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Goldman Sachs lifts bonus cap on UK staff, allowing profits of up to 25 times annual salary



Goldman Sachs has announced the elimination of a bonus cap for hundreds of its top UK bankers, enabling star performers to potentially earn bonuses up to 25 times their annual salary.

Goldman Sachs has announced the abolition of a bonus cap for hundreds of its top British bankers, potentially allowing top performers to earn bonuses of up to 25 times their annual salary.

Richard Gnodde, CEO of Goldman Sachs International, announced the change in a video message to staff, saying it aligns with the company’s global approach to compensation. The move follows UK regulators’ decision to formally abolish EU rules that previously limited bonuses to twice basic salary, with other major UK lenders including HSBC, Barclays and NatWest set to follow suit.

Gnodde emphasized that ending the UK cap would promote consistency across Goldman’s international workforce and provide more flexibility in compensation practices. The adjustment allows for a greater share of discretionary remuneration depending on performance and facilitates the deferral and possible clawback of bonuses.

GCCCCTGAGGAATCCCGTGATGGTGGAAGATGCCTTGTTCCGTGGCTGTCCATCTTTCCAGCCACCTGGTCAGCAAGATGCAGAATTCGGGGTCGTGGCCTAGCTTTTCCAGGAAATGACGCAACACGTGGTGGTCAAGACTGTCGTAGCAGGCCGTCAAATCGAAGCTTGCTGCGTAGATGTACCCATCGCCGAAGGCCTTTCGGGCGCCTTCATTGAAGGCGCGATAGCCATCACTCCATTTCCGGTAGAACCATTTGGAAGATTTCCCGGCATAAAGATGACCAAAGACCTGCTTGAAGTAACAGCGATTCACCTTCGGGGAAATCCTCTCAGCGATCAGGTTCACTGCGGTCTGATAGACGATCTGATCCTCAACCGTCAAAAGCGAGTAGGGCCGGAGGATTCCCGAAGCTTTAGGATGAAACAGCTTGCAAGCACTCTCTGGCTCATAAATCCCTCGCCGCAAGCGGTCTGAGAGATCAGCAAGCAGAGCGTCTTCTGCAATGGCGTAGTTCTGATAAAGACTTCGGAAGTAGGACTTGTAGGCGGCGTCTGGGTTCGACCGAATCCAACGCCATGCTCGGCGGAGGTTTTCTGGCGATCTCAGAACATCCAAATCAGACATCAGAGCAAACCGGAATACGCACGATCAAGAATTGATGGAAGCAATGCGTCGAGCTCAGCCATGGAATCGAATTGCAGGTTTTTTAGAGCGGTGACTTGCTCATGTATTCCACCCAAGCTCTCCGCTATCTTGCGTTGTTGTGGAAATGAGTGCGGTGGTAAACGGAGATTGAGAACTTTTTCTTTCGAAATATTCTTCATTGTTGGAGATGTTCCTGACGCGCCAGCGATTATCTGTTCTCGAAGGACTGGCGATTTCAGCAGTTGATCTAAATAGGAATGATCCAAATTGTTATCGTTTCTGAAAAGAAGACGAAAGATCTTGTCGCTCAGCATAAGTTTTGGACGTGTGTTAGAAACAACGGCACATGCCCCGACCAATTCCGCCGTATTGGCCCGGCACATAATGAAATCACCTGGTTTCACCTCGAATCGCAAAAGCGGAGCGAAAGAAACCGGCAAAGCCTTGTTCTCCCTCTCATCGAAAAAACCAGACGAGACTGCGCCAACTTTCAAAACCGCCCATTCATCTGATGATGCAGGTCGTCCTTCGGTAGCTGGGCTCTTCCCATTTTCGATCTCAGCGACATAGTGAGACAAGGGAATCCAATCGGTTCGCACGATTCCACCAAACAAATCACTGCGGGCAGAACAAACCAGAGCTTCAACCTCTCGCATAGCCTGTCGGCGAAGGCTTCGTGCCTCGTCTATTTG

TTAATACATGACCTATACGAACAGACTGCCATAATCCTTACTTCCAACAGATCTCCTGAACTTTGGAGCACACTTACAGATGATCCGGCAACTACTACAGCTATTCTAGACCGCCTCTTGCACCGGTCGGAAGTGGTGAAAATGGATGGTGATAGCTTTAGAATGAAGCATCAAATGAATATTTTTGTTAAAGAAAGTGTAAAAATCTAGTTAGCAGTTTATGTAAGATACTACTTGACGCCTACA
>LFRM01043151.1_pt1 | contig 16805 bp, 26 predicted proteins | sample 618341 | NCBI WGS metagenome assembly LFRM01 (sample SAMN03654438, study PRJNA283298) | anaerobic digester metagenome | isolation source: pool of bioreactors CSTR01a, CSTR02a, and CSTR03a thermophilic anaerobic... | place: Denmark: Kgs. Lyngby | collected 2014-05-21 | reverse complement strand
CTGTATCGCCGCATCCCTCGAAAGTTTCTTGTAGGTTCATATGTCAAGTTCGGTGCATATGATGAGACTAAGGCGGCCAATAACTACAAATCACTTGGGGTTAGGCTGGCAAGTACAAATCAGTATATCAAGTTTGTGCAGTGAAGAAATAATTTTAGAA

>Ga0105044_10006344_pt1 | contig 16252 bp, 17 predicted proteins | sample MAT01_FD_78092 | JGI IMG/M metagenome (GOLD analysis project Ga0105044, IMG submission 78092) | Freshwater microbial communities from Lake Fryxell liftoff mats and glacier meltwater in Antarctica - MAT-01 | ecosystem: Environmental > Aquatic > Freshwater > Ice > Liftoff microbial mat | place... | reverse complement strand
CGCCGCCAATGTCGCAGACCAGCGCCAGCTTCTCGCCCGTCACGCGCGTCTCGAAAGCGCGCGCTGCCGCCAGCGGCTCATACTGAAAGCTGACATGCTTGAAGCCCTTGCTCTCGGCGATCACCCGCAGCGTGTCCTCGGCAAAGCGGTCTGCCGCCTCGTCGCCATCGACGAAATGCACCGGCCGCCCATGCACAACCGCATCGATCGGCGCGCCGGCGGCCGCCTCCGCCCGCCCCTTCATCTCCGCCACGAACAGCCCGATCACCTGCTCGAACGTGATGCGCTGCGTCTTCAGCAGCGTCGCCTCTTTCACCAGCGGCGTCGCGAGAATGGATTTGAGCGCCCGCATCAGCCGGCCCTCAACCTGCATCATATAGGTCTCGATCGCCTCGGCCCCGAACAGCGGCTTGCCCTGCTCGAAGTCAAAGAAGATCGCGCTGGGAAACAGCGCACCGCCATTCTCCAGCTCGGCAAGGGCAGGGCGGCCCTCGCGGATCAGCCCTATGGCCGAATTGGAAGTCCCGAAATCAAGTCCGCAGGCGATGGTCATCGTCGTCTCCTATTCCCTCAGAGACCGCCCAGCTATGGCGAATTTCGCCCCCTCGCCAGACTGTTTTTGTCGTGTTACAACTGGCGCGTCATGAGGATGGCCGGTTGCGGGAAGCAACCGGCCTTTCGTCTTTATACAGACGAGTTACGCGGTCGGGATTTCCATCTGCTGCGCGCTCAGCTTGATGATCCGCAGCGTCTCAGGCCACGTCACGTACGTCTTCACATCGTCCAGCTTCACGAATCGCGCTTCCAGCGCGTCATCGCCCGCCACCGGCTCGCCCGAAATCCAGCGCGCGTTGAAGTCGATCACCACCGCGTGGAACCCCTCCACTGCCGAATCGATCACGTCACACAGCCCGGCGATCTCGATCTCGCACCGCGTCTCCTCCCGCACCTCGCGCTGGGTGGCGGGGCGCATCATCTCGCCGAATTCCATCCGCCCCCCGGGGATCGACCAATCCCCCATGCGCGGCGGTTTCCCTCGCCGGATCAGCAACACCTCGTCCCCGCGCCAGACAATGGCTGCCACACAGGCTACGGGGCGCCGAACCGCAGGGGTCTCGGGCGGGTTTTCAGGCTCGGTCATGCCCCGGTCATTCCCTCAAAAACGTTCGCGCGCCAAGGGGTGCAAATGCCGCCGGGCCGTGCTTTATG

The revised policy will affect hundreds of Goldman’s 6,000 UK employees, known as ‘material risk takers’, allowing them to earn bonuses of up to 25 times their salary.

Gnodde highlighted that the changes bring the remuneration of UK risk takers who take material risks more in line with the firm’s global principles, favoring lower fixed remuneration but a higher share of discretionary remuneration, in line with the prudential objectives of regulators.

However, this change will not extend to Goldman’s EU-based bankers as US regulators are not placing any restrictions on maximum payouts.

The bonus cap, originally introduced after the 2007-2008 financial crisis, was intended to curb a bonus culture associated with the pursuit of short-term profits at the expense of long-term stability. Although opposed by some British politicians and the Bank of England, it faced challenges in potentially deterring skilled bankers and encouraging their migration to other financial centers.

The decision to abolish the limit gained momentum after Brexit, when former Chancellor Kwasi Kwarteng announced plans in September 2022. Regulators formalized the change in November last year, marking a significant shift in UK financial compensation practices.

Goldman Sachs said this approach increases flexibility in managing fixed costs and strengthens Britain’s appeal as a competitive destination for talent, bringing the country closer to remuneration practices in other global financial centres.